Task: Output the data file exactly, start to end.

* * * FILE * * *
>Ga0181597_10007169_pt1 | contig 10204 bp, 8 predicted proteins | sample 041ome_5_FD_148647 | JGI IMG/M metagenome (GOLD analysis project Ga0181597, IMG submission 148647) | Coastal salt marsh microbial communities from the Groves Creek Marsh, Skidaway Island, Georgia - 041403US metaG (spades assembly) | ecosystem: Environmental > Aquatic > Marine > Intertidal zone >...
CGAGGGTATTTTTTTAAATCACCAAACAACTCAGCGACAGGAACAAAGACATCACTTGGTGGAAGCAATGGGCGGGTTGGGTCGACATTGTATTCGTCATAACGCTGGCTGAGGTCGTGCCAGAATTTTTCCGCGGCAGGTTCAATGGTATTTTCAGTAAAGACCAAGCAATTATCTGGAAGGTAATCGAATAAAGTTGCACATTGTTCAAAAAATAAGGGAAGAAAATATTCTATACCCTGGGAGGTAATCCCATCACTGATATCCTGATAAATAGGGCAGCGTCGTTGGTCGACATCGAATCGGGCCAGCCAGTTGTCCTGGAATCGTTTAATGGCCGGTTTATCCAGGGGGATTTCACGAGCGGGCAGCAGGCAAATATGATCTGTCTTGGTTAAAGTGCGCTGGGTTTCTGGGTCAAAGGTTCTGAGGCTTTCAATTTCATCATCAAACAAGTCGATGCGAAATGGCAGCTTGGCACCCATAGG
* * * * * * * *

>Ga0181597_10007169_pt1 | contig 10204 bp, 8 predicted proteins | sample 041ome_5_FD_148647 | JGI IMG/M metagenome (GOLD analysis project Ga0181597, IMG submission 148647) | Coastal salt marsh microbial communities from the Groves Creek Marsh, Skidaway Island, Georgia - 041403US metaG (spades assembly) | ecosystem: Environmental > Aquatic > Marine > Intertidal zone >...
CGAGGGTATTTTTTTAAATCACCAAACAACTCAGCGACAGGAACAAAGACATCACTTGGTGGAAGCAATGGGCGGGTTGGGTCGACATTGTATTCGTCATAACGCTGGCTGAGGTCGTGCCAGAATTTTTCCGCGGCAGGTTCAATGGTATTTTCAGTAAAGACCAAGCAATTATCTGGAAGGTAATCGAATAAAGTTGCACATTGTTCAAAAAATAAGGGAAGAAAATATTCTATACCCTGGGAGGTAATCCCATCACTGATATCCTGATAAATAGGGCAGCGTCGTTGGTCGACATCGAATCGGGCCAGCCAGTTGTCCTGGAATCGTTTAATGGCCGGTTTATCCAGGGGGATTTCACGAGCGGGCAGCAGGCAAATATGATCTGTCTTGGTTAAAGTGCGCTGGGTTTCTGGGTCAAAGGTTCTGAGGCTTTCAATTTCATCATCAAACAAGTCGATGCGAAATGGCAGCTTGGCACCCATAGG